Sarnoff, Cinea Foil Pirates of the Silver Screen

Sarnoff Corp. and digital cinema encryption developer Cinea have joined efforts to develop new technology that will prevent illegal camcorder recording of theatrical movies. Cinea recently received a two-year $2 million grant from the Advanced Technology Program of the National Institute of Standards and Technology (N
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Sarnoff Corp. and digital cinema encryption developer Cinea have joined efforts to develop new technology that will prevent illegal camcorder recording of theatrical movies.

Cinea recently received a two-year $2 million grant from the Advanced Technology Program of the National Institute of Standards and Technology (NIST) to develop the technology. As part of the partnership, Cinea will receive a license to Sarnoff's previously developed camera-defeating technology as well as digital video support. The companies plan to develop methods of encoding films with artifacts that are invisible to the human eye, but skew the camcorder's recording, so much so that the copies will be unwatchable.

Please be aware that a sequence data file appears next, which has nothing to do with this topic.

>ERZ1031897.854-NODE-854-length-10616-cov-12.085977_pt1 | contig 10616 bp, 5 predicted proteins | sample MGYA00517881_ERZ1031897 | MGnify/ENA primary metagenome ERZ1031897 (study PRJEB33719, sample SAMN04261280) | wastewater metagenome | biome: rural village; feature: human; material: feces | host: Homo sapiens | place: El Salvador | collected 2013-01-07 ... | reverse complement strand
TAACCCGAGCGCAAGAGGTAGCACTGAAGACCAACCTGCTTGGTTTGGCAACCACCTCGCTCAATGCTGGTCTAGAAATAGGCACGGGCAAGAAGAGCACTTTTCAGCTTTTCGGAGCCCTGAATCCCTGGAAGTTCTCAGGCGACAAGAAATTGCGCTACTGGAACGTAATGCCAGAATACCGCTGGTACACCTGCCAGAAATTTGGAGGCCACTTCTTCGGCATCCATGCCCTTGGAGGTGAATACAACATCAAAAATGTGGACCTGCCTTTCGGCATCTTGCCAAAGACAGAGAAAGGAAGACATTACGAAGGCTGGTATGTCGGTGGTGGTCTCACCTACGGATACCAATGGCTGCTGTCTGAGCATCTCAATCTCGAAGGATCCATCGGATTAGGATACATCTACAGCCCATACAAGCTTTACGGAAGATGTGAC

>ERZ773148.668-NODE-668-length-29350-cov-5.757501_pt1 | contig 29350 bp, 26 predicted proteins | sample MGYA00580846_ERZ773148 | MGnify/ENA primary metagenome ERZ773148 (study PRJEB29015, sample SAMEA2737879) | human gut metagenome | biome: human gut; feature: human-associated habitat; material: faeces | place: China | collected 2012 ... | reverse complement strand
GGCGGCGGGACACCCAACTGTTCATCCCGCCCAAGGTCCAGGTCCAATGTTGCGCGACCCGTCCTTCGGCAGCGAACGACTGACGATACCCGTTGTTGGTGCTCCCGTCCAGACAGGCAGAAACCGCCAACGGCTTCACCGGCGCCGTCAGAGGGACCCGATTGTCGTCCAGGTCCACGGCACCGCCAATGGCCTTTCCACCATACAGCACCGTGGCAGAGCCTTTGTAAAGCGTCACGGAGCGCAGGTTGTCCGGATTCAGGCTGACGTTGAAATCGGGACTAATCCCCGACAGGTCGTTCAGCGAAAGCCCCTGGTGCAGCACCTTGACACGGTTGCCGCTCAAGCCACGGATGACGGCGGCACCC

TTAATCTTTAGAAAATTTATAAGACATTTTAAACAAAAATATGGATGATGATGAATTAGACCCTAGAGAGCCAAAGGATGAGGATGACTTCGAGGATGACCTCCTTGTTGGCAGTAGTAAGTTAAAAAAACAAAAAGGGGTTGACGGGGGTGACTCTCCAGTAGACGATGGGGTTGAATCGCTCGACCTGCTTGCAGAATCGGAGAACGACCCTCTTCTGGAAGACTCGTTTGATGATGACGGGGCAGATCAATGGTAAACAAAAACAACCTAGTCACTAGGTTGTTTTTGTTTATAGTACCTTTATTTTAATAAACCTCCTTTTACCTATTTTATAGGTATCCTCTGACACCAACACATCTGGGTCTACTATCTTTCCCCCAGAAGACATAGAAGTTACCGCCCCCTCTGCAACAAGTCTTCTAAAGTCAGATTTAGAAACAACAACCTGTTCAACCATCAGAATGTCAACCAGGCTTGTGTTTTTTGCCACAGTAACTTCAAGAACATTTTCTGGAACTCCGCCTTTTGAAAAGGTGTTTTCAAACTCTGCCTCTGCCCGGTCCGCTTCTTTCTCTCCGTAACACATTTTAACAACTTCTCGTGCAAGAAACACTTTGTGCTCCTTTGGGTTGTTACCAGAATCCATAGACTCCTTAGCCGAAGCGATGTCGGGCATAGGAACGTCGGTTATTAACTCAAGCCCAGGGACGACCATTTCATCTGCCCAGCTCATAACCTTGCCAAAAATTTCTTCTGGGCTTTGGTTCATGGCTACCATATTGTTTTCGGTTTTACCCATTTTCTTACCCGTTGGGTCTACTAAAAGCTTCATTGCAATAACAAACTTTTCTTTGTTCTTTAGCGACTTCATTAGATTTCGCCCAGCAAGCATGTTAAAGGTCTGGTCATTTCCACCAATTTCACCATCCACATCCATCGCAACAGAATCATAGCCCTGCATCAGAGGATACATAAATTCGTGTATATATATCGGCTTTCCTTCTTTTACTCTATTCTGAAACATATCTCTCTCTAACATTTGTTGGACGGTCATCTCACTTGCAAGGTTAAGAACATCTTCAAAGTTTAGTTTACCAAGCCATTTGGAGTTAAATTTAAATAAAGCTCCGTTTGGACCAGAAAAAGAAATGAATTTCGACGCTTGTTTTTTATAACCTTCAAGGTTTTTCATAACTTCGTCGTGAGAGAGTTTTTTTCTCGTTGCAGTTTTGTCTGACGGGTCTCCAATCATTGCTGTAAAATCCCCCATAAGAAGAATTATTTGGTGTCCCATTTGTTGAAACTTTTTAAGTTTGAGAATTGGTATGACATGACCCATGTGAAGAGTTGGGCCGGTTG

The technology "will cause erratic disruptions in the recorded image, such as pulsing, radical color shifts or other irritating behavior," said Jeffrey Segal, Cinea's CTO. "When content owners want to protect a feature film from camcorder piracy, they will simply activate the system, and distribute the film as usual."

The trend toward recording first-run movies for overnight duplication and next-day sale on the black market is high, said Robert Schumann, CEO of Cinea. "The Hollywood film studios estimate this illegal activity costs the U.S. industry $3 billion a year."